MultiMechanics’ MultiMech 19.0 release expands on software’s capabilities and speed
MultiMechanics, an Omaha-based developer of multiscale composite modeling and simulation software, has announced the release of MultiMech 19.0. The release will improve the breadth and run times of multiscale composite simulations. “This will help get materials to market faster,” said Dr. Flavio Souza, MultiMechanics President & CTO. “We can speed up that process through simulation,…
MultiMechanics, an Omaha-based developer of multiscale composite modeling and simulation software, has announced the release of MultiMech 19.0. The release will improve the breadth and run times of multiscale composite simulations.
“This will help get materials to market faster,” said Dr. Flavio Souza, MultiMechanics President & CTO. “We can speed up that process through simulation, which is 10 to 100 times faster than doing physical experiments.”
Composite materials are currently transforming the transportation industry by improving efficiency, lowering emissions, and decreasing fuel consumption. However, the current process for adopting these advanced materials is time sensitive and can cost millions in testing and certification. To help address these challenges, MultiMech 19.0 delivers new material models, new damage scenarios, faster run times, and expanded integration with commonly-used FEA systems.
“As the use of material modeling and simulation software expands, material scientists are demanding more accurate results without compromising speed and functionality, as well as easier and more integrated workflows,” Souza said. “MultiMech 19.0 marks the significant progress we have made towards closing that gap.”
Among the features of the release is a new bi-modulus elastic model that will enable engineers to better capture the mechanical behavior of carbon fibers. In addition to exhibiting nonlinear elastic behavior at small deformation, carbon fibers also possess different mechanical properties in tension and compression, making them especially difficult to model and simulate. MultiMech 19.0 allows engineers to more realistically predict the behavior of these materials.
“These are new, mature models specifically for carbon fiber testing,” Souza said. “They are physics-based simulation tools that can replace physical testing.”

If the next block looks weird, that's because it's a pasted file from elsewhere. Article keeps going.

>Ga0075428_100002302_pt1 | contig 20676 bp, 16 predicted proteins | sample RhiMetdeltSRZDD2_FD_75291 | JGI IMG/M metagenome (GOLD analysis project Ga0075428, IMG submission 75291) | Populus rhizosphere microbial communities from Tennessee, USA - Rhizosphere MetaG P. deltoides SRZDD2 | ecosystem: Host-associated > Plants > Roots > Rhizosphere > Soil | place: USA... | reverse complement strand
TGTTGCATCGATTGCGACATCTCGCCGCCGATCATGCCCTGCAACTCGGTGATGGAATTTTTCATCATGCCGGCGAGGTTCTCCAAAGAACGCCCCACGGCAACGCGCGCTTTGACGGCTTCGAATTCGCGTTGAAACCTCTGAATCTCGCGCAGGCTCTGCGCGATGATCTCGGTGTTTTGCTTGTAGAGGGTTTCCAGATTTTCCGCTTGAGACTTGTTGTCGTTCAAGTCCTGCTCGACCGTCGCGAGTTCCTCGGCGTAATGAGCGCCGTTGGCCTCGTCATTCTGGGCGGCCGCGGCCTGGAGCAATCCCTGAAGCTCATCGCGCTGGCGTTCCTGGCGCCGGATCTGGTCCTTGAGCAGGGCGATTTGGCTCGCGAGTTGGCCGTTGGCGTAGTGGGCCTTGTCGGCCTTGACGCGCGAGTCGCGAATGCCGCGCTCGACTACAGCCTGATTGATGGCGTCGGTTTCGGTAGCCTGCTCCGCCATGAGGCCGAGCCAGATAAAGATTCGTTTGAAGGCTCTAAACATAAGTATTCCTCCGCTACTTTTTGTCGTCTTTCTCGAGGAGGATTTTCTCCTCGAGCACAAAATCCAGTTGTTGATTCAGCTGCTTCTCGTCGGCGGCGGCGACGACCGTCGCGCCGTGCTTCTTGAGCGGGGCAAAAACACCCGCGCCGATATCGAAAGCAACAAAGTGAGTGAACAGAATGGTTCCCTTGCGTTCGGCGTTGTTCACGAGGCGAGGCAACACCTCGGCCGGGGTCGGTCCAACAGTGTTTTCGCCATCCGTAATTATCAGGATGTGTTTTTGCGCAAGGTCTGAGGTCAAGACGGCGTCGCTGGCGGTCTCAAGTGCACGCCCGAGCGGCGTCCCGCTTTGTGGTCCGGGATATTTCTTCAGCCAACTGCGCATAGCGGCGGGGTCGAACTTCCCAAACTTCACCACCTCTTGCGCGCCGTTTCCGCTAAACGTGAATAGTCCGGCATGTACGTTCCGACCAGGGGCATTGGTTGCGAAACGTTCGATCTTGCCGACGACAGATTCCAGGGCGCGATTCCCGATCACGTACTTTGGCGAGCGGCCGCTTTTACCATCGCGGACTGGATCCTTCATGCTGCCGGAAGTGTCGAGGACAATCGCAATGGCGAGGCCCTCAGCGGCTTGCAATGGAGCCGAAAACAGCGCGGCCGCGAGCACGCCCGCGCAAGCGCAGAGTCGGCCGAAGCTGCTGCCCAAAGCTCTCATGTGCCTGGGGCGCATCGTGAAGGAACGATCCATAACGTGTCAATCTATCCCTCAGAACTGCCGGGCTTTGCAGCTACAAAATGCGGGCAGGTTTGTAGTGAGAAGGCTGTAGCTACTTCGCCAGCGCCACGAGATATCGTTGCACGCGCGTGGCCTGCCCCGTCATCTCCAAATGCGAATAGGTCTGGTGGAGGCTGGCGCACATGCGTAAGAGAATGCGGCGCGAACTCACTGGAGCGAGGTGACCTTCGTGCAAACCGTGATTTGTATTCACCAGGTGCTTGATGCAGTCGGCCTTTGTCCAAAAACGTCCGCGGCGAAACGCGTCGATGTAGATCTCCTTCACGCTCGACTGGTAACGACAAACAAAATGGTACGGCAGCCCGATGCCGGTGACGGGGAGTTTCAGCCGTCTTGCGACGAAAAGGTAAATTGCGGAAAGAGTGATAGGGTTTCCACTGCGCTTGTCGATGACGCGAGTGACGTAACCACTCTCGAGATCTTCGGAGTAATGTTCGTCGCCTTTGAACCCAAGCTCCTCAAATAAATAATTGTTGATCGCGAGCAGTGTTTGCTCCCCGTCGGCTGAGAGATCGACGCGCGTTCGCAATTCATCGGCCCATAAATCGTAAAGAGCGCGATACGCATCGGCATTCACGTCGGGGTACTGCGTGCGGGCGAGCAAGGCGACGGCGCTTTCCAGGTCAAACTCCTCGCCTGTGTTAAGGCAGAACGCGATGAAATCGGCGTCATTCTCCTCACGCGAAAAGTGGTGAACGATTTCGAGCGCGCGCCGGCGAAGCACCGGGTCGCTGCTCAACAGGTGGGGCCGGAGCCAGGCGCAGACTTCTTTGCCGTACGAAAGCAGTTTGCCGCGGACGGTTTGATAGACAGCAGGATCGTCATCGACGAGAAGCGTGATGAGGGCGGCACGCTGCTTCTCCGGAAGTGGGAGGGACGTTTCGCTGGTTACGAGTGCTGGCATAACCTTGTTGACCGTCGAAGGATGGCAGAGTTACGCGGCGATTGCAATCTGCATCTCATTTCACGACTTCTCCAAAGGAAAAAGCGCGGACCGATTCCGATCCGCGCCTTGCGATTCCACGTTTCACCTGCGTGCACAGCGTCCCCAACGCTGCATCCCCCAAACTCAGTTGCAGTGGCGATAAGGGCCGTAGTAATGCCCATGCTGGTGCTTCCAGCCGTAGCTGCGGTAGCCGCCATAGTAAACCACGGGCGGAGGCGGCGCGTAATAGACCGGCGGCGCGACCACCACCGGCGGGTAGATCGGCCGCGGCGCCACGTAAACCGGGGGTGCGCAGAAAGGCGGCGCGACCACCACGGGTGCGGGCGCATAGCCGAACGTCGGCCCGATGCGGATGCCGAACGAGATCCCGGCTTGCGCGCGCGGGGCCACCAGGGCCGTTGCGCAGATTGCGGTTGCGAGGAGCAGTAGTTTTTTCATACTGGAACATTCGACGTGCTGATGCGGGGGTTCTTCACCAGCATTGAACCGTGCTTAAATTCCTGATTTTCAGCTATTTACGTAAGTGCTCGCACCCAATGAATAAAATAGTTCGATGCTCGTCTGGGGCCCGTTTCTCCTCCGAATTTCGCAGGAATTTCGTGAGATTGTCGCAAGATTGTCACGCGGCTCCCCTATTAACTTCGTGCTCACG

Among the other features of MultiMech 19.0:
Solver speed-up of 1.5x
The solver speed-up will allow engineers to take advantage of the accuracy of a concurrent multiscale approach while benefiting from increased speed.
Parallel runs in Optimizer
This will allow engineers to reduce the runtime of DoE jobs using MultiMechanics’ Optimizer and get answers faster.
New material models
MultiMech 19.0 implements new material and failure models, including continuum damage models for orthotropic materials and new damage laws that will allow users to capture unique material behavior with higher accuracy.
Enhancements to nonlinear solver
MultiMech 19.0 features improved automated time step and optional displacement convergence check, as well as the ability to check for large displacements in the nonlinear solver.
The MultiMech material database has been redesigned and enhanced to speed up the workflow. Users can now create their own database of material cards to be used with MultiMech, including material definitions for individual constituents, as well as define an entire Representative Volume Element as an entry to the material database. It is also very easy to create, import, export and share a material database with other users within an organization.
MultiMech 19.0 includes a streamlined tool to run Dynamic Mechanical Analyzer (DMA) tests virtually. With this tool, users can easily and quickly characterize the viscoelastic behavior of complex microstructures in all directions, at different temperatures and frequencies.
ANSYS DX Integration
With the new ANSYS DX integration, users can perform Optimization studies at both the macro and micro scale using ANSYS DX’s unique capabilities.
Souza was asked how the market is responding to simulation as a replacement for physical testing.
“Every simulation company has to prove the ROI of simulation,” he said. “We have to prove that it’s as accurate and cheaper than experiments, because that’s something they can see and feel. You have to prove that you have all the necessary ingredients.”
Despite the challenges, MultiMechanics is on a growth trajectory.
“It has been growing, customers are buying more and acquiring new companies,” Souza said. “It is growing pretty fast.”
Rod Armstrong is Vice President of Strategic Partnerships for AIM in Lincoln, Nebraska. He is a regular contributor to Silicon Prairie News.
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